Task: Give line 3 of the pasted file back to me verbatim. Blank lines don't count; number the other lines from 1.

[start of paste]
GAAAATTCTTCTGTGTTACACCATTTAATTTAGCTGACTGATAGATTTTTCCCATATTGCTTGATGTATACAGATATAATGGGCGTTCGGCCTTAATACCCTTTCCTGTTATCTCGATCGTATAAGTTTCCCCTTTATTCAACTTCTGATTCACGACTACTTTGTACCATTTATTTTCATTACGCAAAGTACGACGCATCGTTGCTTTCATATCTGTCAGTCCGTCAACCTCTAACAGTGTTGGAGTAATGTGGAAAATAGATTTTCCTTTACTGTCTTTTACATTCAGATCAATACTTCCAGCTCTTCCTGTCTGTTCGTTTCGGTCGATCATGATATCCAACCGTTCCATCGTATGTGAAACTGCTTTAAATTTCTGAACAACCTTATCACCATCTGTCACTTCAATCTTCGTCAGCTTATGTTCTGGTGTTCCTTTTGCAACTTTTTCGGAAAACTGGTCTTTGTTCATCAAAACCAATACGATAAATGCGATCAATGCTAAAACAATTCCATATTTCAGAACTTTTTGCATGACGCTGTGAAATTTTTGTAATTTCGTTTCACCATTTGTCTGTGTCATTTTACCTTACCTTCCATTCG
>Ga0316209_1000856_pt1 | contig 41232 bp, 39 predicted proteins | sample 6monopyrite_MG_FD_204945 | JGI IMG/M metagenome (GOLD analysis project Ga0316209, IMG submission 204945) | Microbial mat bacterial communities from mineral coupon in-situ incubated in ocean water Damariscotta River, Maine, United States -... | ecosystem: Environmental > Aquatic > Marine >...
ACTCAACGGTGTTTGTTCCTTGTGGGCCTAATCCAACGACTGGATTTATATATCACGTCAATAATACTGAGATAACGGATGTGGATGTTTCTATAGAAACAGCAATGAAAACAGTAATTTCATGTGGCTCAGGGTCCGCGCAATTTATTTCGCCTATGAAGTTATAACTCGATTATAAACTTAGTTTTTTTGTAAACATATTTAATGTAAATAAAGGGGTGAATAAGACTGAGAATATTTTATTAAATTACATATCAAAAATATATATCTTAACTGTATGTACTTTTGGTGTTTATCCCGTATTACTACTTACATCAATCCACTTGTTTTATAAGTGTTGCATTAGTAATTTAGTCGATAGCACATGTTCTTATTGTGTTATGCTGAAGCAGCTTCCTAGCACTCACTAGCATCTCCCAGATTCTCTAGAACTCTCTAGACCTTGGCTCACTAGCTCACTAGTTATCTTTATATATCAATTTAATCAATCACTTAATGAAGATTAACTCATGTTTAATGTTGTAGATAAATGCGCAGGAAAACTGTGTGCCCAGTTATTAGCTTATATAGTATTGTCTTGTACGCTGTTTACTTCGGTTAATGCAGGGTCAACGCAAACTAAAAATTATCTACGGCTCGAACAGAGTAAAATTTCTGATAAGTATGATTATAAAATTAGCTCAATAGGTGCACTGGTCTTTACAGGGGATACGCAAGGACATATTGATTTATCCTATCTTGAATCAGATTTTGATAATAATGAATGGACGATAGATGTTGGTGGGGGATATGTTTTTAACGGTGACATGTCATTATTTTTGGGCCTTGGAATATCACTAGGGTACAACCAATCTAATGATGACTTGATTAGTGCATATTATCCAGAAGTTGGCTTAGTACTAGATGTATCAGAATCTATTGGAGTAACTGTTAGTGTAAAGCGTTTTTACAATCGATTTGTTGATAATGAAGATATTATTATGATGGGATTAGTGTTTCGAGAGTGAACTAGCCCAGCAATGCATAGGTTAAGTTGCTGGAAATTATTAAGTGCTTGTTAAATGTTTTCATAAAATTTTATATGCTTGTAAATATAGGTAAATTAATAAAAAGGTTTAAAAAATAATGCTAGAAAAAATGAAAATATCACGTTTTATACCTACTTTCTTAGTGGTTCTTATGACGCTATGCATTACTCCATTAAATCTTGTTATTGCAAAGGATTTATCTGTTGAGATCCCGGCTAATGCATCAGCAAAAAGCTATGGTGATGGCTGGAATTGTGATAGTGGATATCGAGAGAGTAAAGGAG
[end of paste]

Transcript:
ACTCAACGGTGTTTGTTCCTTGTGGGCCTAATCCAACGACTGGATTTATATATCACGTCAATAATACTGAGATAACGGATGTGGATGTTTCTATAGAAACAGCAATGAAAACAGTAATTTCATGTGGCTCAGGGTCCGCGCAATTTATTTCGCCTATGAAGTTATAACTCGATTATAAACTTAGTTTTTTTGTAAACATATTTAATGTAAATAAAGGGGTGAATAAGACTGAGAATATTTTATTAAATTACATATCAAAAATATATATCTTAACTGTATGTACTTTTGGTGTTTATCCCGTATTACTACTTACATCAATCCACTTGTTTTATAAGTGTTGCATTAGTAATTTAGTCGATAGCACATGTTCTTATTGTGTTATGCTGAAGCAGCTTCCTAGCACTCACTAGCATCTCCCAGATTCTCTAGAACTCTCTAGACCTTGGCTCACTAGCTCACTAGTTATCTTTATATATCAATTTAATCAATCACTTAATGAAGATTAACTCATGTTTAATGTTGTAGATAAATGCGCAGGAAAACTGTGTGCCCAGTTATTAGCTTATATAGTATTGTCTTGTACGCTGTTTACTTCGGTTAATGCAGGGTCAACGCAAACTAAAAATTATCTACGGCTCGAACAGAGTAAAATTTCTGATAAGTATGATTATAAAATTAGCTCAATAGGTGCACTGGTCTTTACAGGGGATACGCAAGGACATATTGATTTATCCTATCTTGAATCAGATTTTGATAATAATGAATGGACGATAGATGTTGGTGGGGGATATGTTTTTAACGGTGACATGTCATTATTTTTGGGCCTTGGAATATCACTAGGGTACAACCAATCTAATGATGACTTGATTAGTGCATATTATCCAGAAGTTGGCTTAGTACTAGATGTATCAGAATCTATTGGAGTAACTGTTAGTGTAAAGCGTTTTTACAATCGATTTGTTGATAATGAAGATATTATTATGATGGGATTAGTGTTTCGAGAGTGAACTAGCCCAGCAATGCATAGGTTAAGTTGCTGGAAATTATTAAGTGCTTGTTAAATGTTTTCATAAAATTTTATATGCTTGTAAATATAGGTAAATTAATAAAAAGGTTTAAAAAATAATGCTAGAAAAAATGAAAATATCACGTTTTATACCTACTTTCTTAGTGGTTCTTATGACGCTATGCATTACTCCATTAAATCTTGTTATTGCAAAGGATTTATCTGTTGAGATCCCGGCTAATGCATCAGCAAAAAGCTATGGTGATGGCTGGAATTGTGATAGTGGATATCGAGAGAGTAAAGGAG